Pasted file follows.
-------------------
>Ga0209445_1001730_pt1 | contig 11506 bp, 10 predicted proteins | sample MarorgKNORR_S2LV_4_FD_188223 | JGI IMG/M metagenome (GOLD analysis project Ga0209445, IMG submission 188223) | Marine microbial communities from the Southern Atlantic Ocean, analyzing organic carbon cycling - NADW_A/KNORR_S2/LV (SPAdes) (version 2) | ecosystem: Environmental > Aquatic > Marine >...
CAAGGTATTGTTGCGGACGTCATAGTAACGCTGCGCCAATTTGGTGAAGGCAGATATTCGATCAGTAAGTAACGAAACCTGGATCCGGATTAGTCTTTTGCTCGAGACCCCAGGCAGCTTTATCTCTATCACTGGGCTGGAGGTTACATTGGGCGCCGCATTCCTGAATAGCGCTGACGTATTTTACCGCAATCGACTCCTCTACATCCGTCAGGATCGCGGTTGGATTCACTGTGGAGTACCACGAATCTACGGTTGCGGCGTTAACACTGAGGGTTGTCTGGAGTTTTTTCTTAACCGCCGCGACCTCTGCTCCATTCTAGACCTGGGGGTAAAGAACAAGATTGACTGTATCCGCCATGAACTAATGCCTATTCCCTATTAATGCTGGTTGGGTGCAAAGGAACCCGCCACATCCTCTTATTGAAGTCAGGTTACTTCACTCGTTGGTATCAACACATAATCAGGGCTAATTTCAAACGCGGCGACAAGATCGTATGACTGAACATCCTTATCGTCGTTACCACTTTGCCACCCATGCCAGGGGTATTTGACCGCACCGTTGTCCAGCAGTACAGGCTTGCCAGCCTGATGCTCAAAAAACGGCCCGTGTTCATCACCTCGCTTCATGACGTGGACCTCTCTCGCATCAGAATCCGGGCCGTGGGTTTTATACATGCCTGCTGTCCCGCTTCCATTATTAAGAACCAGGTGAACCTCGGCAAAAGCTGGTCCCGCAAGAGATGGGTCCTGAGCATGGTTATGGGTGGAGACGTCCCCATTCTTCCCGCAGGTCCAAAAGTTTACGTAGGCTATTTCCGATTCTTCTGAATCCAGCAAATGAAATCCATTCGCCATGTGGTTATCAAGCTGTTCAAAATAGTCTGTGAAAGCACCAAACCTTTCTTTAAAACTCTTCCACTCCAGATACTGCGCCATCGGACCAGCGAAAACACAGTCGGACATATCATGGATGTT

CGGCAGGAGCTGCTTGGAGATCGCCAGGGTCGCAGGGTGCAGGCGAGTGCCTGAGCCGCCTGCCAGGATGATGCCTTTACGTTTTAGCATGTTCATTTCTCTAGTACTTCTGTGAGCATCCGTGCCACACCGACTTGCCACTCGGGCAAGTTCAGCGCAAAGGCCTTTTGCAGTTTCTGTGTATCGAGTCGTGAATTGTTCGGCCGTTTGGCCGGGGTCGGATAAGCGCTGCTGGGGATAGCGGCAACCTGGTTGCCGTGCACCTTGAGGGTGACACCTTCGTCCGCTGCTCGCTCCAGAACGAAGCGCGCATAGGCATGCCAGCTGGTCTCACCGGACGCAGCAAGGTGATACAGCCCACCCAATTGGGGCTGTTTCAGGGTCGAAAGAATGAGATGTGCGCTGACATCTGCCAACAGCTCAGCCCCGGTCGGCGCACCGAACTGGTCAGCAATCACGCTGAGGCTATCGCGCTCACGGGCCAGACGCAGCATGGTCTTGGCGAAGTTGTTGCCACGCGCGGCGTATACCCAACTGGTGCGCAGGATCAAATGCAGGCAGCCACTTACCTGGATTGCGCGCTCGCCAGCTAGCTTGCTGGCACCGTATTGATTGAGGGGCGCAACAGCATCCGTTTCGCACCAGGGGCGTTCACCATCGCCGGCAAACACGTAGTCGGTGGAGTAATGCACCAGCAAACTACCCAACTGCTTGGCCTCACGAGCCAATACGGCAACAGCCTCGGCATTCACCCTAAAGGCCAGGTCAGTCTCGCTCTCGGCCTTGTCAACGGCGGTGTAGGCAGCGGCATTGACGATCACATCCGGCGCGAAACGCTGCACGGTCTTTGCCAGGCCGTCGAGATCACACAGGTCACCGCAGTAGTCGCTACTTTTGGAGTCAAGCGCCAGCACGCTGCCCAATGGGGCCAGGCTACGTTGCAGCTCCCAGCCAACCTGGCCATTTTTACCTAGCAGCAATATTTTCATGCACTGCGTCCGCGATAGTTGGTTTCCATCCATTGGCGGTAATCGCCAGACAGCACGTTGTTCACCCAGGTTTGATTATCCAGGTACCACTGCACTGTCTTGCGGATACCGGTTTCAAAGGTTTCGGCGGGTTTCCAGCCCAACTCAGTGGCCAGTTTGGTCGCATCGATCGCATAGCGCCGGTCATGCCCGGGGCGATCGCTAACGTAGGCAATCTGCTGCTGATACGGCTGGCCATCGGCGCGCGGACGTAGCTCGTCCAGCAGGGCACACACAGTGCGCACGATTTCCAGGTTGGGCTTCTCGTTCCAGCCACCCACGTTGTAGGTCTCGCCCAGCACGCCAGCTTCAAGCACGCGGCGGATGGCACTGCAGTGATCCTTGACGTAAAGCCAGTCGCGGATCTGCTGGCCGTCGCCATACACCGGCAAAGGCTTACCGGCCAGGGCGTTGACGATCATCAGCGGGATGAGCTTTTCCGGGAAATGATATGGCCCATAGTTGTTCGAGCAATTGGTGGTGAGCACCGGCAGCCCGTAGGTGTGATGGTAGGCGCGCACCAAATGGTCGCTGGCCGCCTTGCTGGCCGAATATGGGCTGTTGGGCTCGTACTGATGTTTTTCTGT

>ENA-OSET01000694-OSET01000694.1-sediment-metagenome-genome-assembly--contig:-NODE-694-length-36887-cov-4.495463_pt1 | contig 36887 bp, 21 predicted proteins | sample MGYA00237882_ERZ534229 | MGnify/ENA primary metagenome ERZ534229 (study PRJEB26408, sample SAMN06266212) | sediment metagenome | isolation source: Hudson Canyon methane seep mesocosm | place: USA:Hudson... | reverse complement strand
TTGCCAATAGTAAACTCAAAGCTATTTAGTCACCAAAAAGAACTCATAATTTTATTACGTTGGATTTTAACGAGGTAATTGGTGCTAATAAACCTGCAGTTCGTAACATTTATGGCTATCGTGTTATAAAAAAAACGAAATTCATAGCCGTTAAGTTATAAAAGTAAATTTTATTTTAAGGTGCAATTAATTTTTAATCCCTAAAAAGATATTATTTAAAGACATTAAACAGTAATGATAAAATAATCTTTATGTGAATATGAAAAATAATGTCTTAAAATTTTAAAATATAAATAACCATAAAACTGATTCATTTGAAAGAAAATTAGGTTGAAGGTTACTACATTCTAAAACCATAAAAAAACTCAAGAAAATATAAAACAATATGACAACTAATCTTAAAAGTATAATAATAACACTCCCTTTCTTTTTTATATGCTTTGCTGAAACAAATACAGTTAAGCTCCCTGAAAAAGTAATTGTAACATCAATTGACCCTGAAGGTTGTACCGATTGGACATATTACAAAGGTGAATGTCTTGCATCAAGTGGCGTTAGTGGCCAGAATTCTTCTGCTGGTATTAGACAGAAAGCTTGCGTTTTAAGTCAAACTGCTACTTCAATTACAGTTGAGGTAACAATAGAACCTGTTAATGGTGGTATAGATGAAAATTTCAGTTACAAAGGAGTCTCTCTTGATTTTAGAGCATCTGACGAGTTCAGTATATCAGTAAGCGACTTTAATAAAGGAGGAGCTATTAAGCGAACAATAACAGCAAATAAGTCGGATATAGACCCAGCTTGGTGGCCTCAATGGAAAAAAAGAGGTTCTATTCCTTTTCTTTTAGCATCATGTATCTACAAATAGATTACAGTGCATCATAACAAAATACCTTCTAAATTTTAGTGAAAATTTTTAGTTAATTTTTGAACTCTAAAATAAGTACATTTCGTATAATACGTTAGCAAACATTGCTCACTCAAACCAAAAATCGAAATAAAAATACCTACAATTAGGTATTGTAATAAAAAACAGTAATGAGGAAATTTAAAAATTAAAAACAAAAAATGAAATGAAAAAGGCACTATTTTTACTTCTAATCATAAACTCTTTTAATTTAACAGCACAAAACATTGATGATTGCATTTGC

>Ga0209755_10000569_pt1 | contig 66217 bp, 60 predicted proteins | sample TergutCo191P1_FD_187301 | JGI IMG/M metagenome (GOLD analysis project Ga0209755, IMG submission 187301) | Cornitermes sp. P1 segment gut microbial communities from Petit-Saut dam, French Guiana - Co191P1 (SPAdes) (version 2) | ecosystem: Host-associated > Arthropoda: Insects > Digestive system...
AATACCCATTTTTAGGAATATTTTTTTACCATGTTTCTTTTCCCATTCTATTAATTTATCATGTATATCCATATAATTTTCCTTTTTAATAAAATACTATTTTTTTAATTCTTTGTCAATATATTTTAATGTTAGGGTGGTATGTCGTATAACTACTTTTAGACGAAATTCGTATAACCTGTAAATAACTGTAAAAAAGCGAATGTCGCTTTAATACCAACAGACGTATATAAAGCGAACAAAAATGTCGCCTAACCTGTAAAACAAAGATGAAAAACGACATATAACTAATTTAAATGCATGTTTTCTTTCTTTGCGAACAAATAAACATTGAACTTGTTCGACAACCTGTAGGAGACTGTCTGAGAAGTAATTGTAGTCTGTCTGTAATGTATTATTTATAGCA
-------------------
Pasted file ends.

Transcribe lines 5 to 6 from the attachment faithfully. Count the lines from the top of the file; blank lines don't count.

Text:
TTGCCAATAGTAAACTCAAAGCTATTTAGTCACCAAAAAGAACTCATAATTTTATTACGTTGGATTTTAACGAGGTAATTGGTGCTAATAAACCTGCAGTTCGTAACATTTATGGCTATCGTGTTATAAAAAAAACGAAATTCATAGCCGTTAAGTTATAAAAGTAAATTTTATTTTAAGGTGCAATTAATTTTTAATCCCTAAAAAGATATTATTTAAAGACATTAAACAGTAATGATAAAATAATCTTTATGTGAATATGAAAAATAATGTCTTAAAATTTTAAAATATAAATAACCATAAAACTGATTCATTTGAAAGAAAATTAGGTTGAAGGTTACTACATTCTAAAACCATAAAAAAACTCAAGAAAATATAAAACAATATGACAACTAATCTTAAAAGTATAATAATAACACTCCCTTTCTTTTTTATATGCTTTGCTGAAACAAATACAGTTAAGCTCCCTGAAAAAGTAATTGTAACATCAATTGACCCTGAAGGTTGTACCGATTGGACATATTACAAAGGTGAATGTCTTGCATCAAGTGGCGTTAGTGGCCAGAATTCTTCTGCTGGTATTAGACAGAAAGCTTGCGTTTTAAGTCAAACTGCTACTTCAATTACAGTTGAGGTAACAATAGAACCTGTTAATGGTGGTATAGATGAAAATTTCAGTTACAAAGGAGTCTCTCTTGATTTTAGAGCATCTGACGAGTTCAGTATATCAGTAAGCGACTTTAATAAAGGAGGAGCTATTAAGCGAACAATAACAGCAAATAAGTCGGATATAGACCCAGCTTGGTGGCCTCAATGGAAAAAAAGAGGTTCTATTCCTTTTCTTTTAGCATCATGTATCTACAAATAGATTACAGTGCATCATAACAAAATACCTTCTAAATTTTAGTGAAAATTTTTAGTTAATTTTTGAACTCTAAAATAAGTACATTTCGTATAATACGTTAGCAAACATTGCTCACTCAAACCAAAAATCGAAATAAAAATACCTACAATTAGGTATTGTAATAAAAAACAGTAATGAGGAAATTTAAAAATTAAAAACAAAAAATGAAATGAAAAAGGCACTATTTTTACTTCTAATCATAAACTCTTTTAATTTAACAGCACAAAACATTGATGATTGCATTTGC

>Ga0209755_10000569_pt1 | contig 66217 bp, 60 predicted proteins | sample TergutCo191P1_FD_187301 | JGI IMG/M metagenome (GOLD analysis project Ga0209755, IMG submission 187301) | Cornitermes sp. P1 segment gut microbial communities from Petit-Saut dam, French Guiana - Co191P1 (SPAdes) (version 2) | ecosystem: Host-associated > Arthropoda: Insects > Digestive system...